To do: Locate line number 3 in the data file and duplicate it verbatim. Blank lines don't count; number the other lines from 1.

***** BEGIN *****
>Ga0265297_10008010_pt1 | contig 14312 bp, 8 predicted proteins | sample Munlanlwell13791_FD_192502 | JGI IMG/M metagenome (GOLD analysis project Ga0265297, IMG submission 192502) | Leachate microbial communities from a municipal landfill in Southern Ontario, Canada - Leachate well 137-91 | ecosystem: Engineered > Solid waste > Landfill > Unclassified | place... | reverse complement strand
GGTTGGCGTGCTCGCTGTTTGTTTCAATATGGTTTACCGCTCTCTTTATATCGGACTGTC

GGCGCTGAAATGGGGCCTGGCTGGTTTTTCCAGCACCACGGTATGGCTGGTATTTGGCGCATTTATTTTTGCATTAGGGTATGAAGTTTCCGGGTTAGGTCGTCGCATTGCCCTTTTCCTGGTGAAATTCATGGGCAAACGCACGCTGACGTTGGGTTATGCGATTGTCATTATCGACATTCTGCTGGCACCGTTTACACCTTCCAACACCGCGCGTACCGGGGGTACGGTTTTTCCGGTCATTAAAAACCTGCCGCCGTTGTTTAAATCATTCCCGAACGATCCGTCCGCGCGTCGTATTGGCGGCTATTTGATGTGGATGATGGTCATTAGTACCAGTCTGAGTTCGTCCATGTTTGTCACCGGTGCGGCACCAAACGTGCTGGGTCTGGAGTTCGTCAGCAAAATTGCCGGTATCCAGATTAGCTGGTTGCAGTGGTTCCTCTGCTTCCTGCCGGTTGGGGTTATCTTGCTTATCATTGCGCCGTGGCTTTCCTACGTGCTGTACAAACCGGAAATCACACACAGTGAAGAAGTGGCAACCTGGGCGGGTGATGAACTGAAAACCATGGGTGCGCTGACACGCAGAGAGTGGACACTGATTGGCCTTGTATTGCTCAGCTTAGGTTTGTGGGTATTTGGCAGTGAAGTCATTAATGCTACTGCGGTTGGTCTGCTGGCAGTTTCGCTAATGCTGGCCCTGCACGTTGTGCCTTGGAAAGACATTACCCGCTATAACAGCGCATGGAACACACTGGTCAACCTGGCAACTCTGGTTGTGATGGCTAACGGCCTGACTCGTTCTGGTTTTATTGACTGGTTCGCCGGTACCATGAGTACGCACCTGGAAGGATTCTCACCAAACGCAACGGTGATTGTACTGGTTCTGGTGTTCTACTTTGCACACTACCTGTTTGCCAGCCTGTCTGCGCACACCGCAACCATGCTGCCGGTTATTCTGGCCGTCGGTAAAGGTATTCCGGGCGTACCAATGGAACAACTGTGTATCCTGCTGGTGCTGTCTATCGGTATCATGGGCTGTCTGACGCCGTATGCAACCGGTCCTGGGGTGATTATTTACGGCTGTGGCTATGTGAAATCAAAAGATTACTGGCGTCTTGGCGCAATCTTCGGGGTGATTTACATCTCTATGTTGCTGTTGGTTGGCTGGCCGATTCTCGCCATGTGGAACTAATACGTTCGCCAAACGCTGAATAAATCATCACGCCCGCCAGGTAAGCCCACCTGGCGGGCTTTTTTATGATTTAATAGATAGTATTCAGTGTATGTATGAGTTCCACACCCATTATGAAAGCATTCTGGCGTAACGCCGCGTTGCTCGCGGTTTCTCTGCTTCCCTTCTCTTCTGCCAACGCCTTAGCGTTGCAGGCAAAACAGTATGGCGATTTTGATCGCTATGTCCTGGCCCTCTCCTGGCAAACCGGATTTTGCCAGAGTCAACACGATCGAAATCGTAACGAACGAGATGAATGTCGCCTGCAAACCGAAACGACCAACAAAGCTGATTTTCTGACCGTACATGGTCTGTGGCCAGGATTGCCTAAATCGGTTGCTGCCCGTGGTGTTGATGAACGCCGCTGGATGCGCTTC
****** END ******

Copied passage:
GGCGCTGAAATGGGGCCTGGCTGGTTTTTCCAGCACCACGGTATGGCTGGTATTTGGCGCATTTATTTTTGCATTAGGGTATGAAGTTTCCGGGTTAGGTCGTCGCATTGCCCTTTTCCTGGTGAAATTCATGGGCAAACGCACGCTGACGTTGGGTTATGCGATTGTCATTATCGACATTCTGCTGGCACCGTTTACACCTTCCAACACCGCGCGTACCGGGGGTACGGTTTTTCCGGTCATTAAAAACCTGCCGCCGTTGTTTAAATCATTCCCGAACGATCCGTCCGCGCGTCGTATTGGCGGCTATTTGATGTGGATGATGGTCATTAGTACCAGTCTGAGTTCGTCCATGTTTGTCACCGGTGCGGCACCAAACGTGCTGGGTCTGGAGTTCGTCAGCAAAATTGCCGGTATCCAGATTAGCTGGTTGCAGTGGTTCCTCTGCTTCCTGCCGGTTGGGGTTATCTTGCTTATCATTGCGCCGTGGCTTTCCTACGTGCTGTACAAACCGGAAATCACACACAGTGAAGAAGTGGCAACCTGGGCGGGTGATGAACTGAAAACCATGGGTGCGCTGACACGCAGAGAGTGGACACTGATTGGCCTTGTATTGCTCAGCTTAGGTTTGTGGGTATTTGGCAGTGAAGTCATTAATGCTACTGCGGTTGGTCTGCTGGCAGTTTCGCTAATGCTGGCCCTGCACGTTGTGCCTTGGAAAGACATTACCCGCTATAACAGCGCATGGAACACACTGGTCAACCTGGCAACTCTGGTTGTGATGGCTAACGGCCTGACTCGTTCTGGTTTTATTGACTGGTTCGCCGGTACCATGAGTACGCACCTGGAAGGATTCTCACCAAACGCAACGGTGATTGTACTGGTTCTGGTGTTCTACTTTGCACACTACCTGTTTGCCAGCCTGTCTGCGCACACCGCAACCATGCTGCCGGTTATTCTGGCCGTCGGTAAAGGTATTCCGGGCGTACCAATGGAACAACTGTGTATCCTGCTGGTGCTGTCTATCGGTATCATGGGCTGTCTGACGCCGTATGCAACCGGTCCTGGGGTGATTATTTACGGCTGTGGCTATGTGAAATCAAAAGATTACTGGCGTCTTGGCGCAATCTTCGGGGTGATTTACATCTCTATGTTGCTGTTGGTTGGCTGGCCGATTCTCGCCATGTGGAACTAATACGTTCGCCAAACGCTGAATAAATCATCACGCCCGCCAGGTAAGCCCACCTGGCGGGCTTTTTTATGATTTAATAGATAGTATTCAGTGTATGTATGAGTTCCACACCCATTATGAAAGCATTCTGGCGTAACGCCGCGTTGCTCGCGGTTTCTCTGCTTCCCTTCTCTTCTGCCAACGCCTTAGCGTTGCAGGCAAAACAGTATGGCGATTTTGATCGCTATGTCCTGGCCCTCTCCTGGCAAACCGGATTTTGCCAGAGTCAACACGATCGAAATCGTAACGAACGAGATGAATGTCGCCTGCAAACCGAAACGACCAACAAAGCTGATTTTCTGACCGTACATGGTCTGTGGCCAGGATTGCCTAAATCGGTTGCTGCCCGTGGTGTTGATGAACGCCGCTGGATGCGCTTC